My Child Has ADHD – Will It Go Away?

My Child Has ADHD – Will It Go Away?

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Do You Recognise These Symptoms – ADHD

As a parent, you may find yourself desperately hoping that your child, who has been diagnosed with ADHD, will outgrow this disorder. Unfortunately, there is not a clear answer to the question of whether or not ADHD ever goes away. However, there is some promising research that suggests ADHD can be managed by medication and/or natural means.

There is even some research to suggest that ADHD does, in fact, “go away” if causal factors can be identified and eliminated. There are varying opinions regarding the causal factors and treatments of ADHD, and, depending on the approach and results, experts come to different conclusions about ADHD’s permanence.

The Role of Food in ADHD

An interesting study came out earlier this year (2011) regarding the role of diet in ADHD. This study suggested that alterations in a child’s diet could greatly reduce or eliminate ADHD symptoms. Admittedly, the study said, dietary changes do not work in all cases of ADHD, but they did make a difference in the majority of test cases (64%, according to the research). For those 64%, their ADHD did indeed seem to “go away.”

So you could consider this a hopeful possibility for your child; perhaps he or she is one of the ones whose ADHD symptoms are food-related. The doctors in the above study said that looking for a causal factor first – when ADHD symptoms are first observed and diagnosed – is key to managing each case according to its unique patient. Talk to the health care provider(s) of your choice about the dietary route if you think that may be the culprit.

Medication and Therapy

Many ADHD sufferers, families of sufferers, and medical professionals do not think that ADHD ever really goes away. Rather, they believe it can be managed through medication and therapy. Instead of ADHD “getting better,” this camp maintains that the brain can be re-trained and symptoms managed so that the ADHD seems to go away – but actually, the patient has just learned how to manage and live with it.

Because research shows that the brains of ADHD-diagnosed individuals actually operate differently than normal brains, parents and doctors alike often focus on those cognitive symptoms and seek to normalize them. Generally, the cause of these abnormal brain patterns is not sought out by those who take this approach; the fact that the abnormalities exist is enough to warrant treatment of the abnormalities themselves.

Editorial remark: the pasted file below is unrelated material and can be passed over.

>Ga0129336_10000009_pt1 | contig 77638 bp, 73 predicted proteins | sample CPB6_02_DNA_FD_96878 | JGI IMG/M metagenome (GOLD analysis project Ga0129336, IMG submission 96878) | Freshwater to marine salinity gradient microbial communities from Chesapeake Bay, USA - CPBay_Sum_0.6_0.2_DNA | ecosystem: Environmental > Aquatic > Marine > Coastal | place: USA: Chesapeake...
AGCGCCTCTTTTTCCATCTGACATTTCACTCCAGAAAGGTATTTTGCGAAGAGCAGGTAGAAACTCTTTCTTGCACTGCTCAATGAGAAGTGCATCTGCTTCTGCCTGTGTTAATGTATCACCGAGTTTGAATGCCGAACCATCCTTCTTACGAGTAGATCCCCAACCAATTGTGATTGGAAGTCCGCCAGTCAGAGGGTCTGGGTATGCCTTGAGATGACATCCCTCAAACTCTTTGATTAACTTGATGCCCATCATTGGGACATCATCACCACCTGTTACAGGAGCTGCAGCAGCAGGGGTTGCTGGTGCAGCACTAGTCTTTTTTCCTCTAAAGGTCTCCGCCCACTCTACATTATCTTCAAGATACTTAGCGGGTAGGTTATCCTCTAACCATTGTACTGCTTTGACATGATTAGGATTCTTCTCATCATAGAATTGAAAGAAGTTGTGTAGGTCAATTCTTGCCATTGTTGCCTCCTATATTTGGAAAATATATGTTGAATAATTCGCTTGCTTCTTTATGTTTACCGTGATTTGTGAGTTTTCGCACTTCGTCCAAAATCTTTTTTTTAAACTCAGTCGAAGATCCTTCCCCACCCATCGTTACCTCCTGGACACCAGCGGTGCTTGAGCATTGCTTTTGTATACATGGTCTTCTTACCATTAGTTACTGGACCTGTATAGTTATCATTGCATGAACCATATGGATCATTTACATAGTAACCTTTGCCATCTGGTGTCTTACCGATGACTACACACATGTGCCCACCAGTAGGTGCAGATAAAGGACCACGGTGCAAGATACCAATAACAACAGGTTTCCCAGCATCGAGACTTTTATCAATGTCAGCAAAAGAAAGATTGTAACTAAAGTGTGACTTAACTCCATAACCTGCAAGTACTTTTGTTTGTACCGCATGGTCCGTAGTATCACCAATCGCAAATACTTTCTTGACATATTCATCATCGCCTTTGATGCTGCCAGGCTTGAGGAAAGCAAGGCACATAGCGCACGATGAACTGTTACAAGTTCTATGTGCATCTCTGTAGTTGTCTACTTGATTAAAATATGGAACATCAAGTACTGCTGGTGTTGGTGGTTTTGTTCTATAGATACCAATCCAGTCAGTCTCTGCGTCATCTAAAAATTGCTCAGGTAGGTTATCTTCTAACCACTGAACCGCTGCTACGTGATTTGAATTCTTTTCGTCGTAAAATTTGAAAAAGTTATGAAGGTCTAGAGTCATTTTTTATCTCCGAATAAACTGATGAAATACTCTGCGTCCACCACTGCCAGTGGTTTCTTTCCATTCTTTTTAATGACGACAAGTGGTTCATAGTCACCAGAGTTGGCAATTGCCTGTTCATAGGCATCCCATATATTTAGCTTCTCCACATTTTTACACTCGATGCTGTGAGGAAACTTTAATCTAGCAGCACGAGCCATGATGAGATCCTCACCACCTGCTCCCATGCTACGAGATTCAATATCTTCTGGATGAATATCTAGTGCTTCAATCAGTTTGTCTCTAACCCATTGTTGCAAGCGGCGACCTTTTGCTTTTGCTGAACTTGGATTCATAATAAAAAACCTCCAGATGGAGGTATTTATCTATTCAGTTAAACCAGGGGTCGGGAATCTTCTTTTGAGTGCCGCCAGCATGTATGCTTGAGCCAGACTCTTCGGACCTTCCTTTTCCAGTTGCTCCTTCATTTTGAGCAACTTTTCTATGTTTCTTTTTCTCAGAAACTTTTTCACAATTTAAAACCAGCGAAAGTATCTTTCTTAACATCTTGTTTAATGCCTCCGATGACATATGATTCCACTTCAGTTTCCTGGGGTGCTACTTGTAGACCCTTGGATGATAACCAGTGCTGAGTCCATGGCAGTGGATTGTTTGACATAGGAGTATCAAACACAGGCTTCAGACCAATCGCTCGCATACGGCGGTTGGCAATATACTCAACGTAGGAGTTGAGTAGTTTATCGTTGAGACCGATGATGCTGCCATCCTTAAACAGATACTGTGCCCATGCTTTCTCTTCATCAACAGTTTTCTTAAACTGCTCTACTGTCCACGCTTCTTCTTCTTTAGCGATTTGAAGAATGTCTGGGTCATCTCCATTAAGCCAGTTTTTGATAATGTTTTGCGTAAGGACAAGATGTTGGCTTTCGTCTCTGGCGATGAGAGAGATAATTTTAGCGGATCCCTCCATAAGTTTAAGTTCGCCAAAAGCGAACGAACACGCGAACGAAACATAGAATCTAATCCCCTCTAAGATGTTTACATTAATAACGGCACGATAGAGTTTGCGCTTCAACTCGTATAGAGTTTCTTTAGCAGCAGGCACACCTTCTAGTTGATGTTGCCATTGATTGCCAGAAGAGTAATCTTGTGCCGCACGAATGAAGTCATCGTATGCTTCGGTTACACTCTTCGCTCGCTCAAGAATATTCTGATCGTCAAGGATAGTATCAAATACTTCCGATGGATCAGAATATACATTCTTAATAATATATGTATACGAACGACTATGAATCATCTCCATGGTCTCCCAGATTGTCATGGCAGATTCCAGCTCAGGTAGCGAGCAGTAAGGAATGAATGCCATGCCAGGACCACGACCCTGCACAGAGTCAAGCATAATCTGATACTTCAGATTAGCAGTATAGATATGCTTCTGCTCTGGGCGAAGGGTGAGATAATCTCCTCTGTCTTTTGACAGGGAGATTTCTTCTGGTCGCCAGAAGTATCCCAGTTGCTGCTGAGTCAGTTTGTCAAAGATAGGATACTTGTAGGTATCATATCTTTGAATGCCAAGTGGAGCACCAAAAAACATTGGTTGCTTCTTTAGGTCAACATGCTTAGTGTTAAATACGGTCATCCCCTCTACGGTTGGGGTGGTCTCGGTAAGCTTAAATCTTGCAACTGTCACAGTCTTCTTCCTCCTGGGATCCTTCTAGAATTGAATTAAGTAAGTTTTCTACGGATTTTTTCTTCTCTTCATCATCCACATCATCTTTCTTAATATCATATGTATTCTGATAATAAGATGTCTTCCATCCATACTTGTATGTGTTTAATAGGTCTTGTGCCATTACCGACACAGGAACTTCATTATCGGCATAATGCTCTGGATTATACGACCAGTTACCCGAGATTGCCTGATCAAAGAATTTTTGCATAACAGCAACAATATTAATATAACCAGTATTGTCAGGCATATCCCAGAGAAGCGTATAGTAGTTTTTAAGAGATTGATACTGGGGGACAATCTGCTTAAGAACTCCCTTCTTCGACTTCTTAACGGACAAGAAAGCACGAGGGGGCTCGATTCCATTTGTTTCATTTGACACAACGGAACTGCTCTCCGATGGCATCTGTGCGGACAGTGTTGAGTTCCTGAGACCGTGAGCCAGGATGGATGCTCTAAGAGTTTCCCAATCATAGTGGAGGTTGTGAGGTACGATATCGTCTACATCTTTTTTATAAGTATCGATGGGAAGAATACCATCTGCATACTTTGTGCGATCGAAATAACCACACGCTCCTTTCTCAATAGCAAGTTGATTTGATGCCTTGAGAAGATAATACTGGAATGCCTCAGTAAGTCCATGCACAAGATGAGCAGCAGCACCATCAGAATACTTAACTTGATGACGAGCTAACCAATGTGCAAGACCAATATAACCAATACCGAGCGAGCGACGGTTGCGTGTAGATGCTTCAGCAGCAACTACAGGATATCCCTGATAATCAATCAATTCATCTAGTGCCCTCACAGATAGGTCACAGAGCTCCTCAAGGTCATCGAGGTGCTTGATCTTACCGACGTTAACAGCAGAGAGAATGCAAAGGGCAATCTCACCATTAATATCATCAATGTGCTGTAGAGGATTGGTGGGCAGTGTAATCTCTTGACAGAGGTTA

Symptom Management

Regardless of which view you hold with regard to ADHD, there is a general consensus that symptoms can be managed. A diagnosis of ADHD does not necessarily mean a life-long battle with the same ADHD symptoms. As you work with various health care providers (and do not be afraid to “shop around” until you find one whose views you can work with), you will hopefully come to a point where you are comfortable with your treatment approach.

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  • Thank you LaVerne and Timothy.

  • Thanks for sharing will share on my networks.

  • Merle There was a time in my life when I did substitute teaching for a short period and the students were labeled ESE. Several of the children were diagnosed ADHD and from my observation diet and medication played a major role. Your article was spot on.

  • Thank you Terri.  I have two grandchildren with this complaint and that is what made me want to do a post on it.

  • Top Member

    This is a very important subject and the information you have shared is very beneficial to help those who have been diagnosed with ADHD. Thank you for taking the time to write it. Shared via Syndication Automation and Google plus. Also I am sharing on Pinterest and publishing to the SE blog. Have a wonderful day Merle.

  • Thank you Judy, you too.

  • Awesome post Merle. Thank you for sharing and you have a wonderful day.

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